Come Back,Harry!

Come Back,Harry!

JK Rowling continues to conjure up new worlds with finesse,but the muggles of The Casual Vacancy are too miserable to love

Book: The Casual Vacancy

Author: JK Rowling

Publisher: Little Brown

Price: Rs 850

Pages: 512

The release of a JK Rowling book has always been an epic event. Hysterical fans. Record sales. Teetering cash. Her first adult book The Casual Vacancy might be flying off shelves. But the unsaid truth is out there — it doesn’t deserve the hype,the magic is over and Oh! how we miss the wizard. We loved Harry for the glorious and happy escape he gave us into a reality so unlike our own. It was an unbelievable world,yet we felt genuine grief and joy for Harry,and his friends.

Pagford of The Casual Vacancy is the antithesis of the Hogwarts of Harry Potter. There is no one to root for,no one to tear up for,no one to admire. Harry’s world was curious and fantastic and Hogwarts’ teenagers funny and ordinary. Pagford’s teens are rebels without causes (with the exception of Krystal Weedon,who is irritating as an itch but actually brave). Rowling’s genius is such that even imaginary textbooks like Quidditch through the ages are best-sellers. Maybe imagination is what’s missing from The Casual Vacancy. A few chapters into the book,when the characters are still debuting,one sorely wishes the slow muggle march would end and the wizards would whoosh in.

When Barry Fairbrother dies,he leaves behind a divided town and an empty seat on the local council. With his death,the casual vacancy — as it’s termed in the Local Council Administration handbook — in the sleepy West Country town becomes the focus of the townsfolk’s machinations. JK Rowling creates a cast of characters — pompous men,petty wives,righteous councillors and violent fathers — all impossible to like and a plot that unfolds around the empty seat. Exploring the suburban under-belly is certainly not new to art. Cinema,in particular,has cut across suburban towns in the US and UK to explore this theme and establish that the middle-classes,afraid of their own perversity,couch it in false nicety (think,Fish Tank,Buffalo-66,Hundstage etc). The Casual Vacancy establishes this but with much greater urgency.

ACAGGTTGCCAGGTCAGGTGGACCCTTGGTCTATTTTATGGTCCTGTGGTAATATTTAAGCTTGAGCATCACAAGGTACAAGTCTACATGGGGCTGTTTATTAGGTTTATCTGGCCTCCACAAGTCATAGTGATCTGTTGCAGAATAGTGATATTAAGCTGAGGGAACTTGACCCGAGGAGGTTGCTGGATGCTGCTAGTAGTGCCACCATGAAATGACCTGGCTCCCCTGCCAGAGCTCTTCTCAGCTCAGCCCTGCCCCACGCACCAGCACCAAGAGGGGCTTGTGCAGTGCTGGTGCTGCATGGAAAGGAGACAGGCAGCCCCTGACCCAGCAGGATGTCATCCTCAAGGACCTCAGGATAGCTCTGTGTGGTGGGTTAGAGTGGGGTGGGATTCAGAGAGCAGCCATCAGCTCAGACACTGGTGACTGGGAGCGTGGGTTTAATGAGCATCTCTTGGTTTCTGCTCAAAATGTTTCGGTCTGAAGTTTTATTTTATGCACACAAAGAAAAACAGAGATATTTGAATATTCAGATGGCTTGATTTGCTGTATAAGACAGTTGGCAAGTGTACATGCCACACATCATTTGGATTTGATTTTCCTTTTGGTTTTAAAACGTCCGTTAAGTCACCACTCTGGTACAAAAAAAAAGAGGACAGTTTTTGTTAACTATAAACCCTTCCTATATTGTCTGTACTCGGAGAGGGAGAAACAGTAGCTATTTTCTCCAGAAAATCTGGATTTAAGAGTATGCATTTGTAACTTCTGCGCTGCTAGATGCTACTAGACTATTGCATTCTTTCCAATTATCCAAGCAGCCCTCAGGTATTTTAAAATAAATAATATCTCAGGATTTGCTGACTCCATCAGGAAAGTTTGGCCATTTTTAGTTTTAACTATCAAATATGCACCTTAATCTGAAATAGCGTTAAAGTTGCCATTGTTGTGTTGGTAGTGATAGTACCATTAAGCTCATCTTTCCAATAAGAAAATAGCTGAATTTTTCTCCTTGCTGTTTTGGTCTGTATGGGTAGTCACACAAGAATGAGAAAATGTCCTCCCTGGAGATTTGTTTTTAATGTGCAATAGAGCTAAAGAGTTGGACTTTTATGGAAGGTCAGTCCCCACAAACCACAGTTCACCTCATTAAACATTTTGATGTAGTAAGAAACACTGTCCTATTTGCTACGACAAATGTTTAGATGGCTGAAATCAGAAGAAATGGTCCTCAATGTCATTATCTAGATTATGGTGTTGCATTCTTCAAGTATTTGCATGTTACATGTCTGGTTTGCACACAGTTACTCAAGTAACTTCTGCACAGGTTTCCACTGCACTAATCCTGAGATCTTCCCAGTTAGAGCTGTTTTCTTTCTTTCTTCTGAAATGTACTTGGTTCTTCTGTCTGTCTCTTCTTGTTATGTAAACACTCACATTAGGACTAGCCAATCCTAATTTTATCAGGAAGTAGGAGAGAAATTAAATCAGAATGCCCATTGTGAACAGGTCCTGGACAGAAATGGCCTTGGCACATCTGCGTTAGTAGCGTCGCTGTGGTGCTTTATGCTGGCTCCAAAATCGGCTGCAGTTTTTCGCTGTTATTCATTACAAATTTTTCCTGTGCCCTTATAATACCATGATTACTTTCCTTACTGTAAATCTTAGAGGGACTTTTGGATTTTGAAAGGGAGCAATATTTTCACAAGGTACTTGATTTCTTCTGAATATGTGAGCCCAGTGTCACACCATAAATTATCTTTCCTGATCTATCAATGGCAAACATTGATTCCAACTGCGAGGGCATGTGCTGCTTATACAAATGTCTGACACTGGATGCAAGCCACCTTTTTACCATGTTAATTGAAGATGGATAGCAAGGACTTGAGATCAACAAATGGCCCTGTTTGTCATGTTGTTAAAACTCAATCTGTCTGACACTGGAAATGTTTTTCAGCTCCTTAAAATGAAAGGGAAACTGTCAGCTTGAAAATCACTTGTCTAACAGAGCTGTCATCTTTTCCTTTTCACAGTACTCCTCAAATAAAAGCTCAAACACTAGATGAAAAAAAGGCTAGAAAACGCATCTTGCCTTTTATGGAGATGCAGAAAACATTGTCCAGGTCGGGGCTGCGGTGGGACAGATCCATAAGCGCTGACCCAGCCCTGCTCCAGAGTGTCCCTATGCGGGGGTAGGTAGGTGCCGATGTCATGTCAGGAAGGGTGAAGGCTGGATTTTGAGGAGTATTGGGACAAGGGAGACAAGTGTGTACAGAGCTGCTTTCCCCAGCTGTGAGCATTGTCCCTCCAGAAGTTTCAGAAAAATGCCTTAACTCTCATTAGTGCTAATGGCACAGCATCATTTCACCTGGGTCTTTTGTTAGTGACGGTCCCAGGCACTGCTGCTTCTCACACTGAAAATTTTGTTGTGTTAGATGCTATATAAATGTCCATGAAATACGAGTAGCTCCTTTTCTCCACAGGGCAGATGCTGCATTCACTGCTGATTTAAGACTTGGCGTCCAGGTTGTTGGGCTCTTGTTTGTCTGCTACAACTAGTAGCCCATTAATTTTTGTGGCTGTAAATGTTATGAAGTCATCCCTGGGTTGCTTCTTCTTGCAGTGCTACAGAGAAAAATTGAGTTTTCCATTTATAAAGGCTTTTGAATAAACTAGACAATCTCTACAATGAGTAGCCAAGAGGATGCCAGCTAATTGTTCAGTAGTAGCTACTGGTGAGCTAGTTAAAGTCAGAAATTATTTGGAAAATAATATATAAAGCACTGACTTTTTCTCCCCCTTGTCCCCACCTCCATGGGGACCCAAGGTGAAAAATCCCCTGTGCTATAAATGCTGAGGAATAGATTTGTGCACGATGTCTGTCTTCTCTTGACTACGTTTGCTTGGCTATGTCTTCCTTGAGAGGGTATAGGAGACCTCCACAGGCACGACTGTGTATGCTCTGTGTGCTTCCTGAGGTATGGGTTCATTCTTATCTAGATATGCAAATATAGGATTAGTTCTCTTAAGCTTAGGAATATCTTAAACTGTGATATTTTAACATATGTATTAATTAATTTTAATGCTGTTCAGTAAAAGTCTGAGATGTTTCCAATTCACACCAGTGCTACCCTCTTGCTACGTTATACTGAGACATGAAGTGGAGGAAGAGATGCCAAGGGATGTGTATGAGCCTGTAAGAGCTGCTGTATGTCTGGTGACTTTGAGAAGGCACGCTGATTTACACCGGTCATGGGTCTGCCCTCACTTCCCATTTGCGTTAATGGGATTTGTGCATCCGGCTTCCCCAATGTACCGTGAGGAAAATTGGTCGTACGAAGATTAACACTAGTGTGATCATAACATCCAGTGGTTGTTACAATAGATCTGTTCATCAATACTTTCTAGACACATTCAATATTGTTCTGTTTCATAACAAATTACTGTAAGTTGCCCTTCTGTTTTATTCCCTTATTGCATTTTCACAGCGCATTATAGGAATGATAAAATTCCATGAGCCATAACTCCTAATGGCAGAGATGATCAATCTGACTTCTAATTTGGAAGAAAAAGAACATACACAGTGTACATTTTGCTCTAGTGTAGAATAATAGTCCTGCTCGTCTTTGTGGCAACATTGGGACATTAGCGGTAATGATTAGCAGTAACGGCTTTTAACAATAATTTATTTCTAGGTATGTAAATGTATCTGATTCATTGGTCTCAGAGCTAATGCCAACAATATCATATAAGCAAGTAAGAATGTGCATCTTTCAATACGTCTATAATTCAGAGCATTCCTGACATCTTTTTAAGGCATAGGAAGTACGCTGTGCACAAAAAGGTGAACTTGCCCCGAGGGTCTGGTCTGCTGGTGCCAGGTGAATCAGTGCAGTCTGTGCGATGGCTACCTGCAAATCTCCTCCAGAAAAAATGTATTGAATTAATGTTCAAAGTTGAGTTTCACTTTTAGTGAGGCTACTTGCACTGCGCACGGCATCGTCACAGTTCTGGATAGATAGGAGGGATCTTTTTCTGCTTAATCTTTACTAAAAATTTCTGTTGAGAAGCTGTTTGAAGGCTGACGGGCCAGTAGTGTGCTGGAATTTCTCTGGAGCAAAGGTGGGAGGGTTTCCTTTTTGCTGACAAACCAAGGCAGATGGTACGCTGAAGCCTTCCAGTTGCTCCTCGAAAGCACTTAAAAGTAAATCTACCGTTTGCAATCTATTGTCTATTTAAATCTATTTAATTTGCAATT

The plot is set in motion when Barry the only-good-samaritan-in-Pagford,dies before the crucial vote. The news spreads quickly across the town,gleefully received by the Mollisons,almost not-believed by the Jawandas and the Walls,and a matter of indifference to the Prices and Bawdens. And when election for the vacancy becomes imminent,battle lines are drawn in the town,Barry’s loyal sentinels versus the Mollison Old Guard.

Barry had been one of the folks from the disputed Fields,mired in poverty before he became one of Pagford’s own. In Krystal Weedon,the 16-year old foul-mouthed scamp from the Fields,Barry had seen a bit of himself. Krystal Weedon,with her prolific curses,easy sexuality and indomitable will is the real heroine of this book.

But Rowling’s Pagford is riddled with hypocrisies. All the adults are caught in abusive and fractured relationships with their spouses and children. Samantha Mollison doesn’t love her husband Miles. Bored out of her wits with the Mollisons’ daily council talk,her fantasies are childish and well,funny. She marvels at the concept of an arranged marriage with the gorgeous Vikram Jawanda…“imagine being ordered to marry,having to do that,the virgin condemned to her fate…and getting that!” At the height of her desperation in her marriage,she becomes obsessed with her daughter’s favourite boy band,buying concert tickets for herself and even a band T-shirt and ends up snogging a 16-year old. It’s a masterful portrayal of a woman trapped in a marriage she can’t casually vacate. Rowling’s teenagers meanwhile are preoccupied with self,sex,fear and loathing.

And when the ghost of Barry surfaces unexpectedly,outing alarming but accurate secrets about the families — Jawandas,Prices,Mollisons — relationships begin to crack and the plot hurtles towards chaos.

The Casual Vacancy is not an easy read. Rowling’s characters are well-etched in their pettiness,scheming and unhappiness but they don’t interest me as they interest Barry. Rowling’s eye for detail hurts sometimes,for the bluntness with which she lays out abuse and drug addiction. But Pagford,after Barry’s death,is like a town beset by dementors — empty and unhappy. As the day after the election dawns,Rowling pushes the plot towards a contrived catastrophic end,nudging her characters to a finality that isn’t natural. Harry Potter with his hippogriffs,thestrals and basilisks was so much more credible.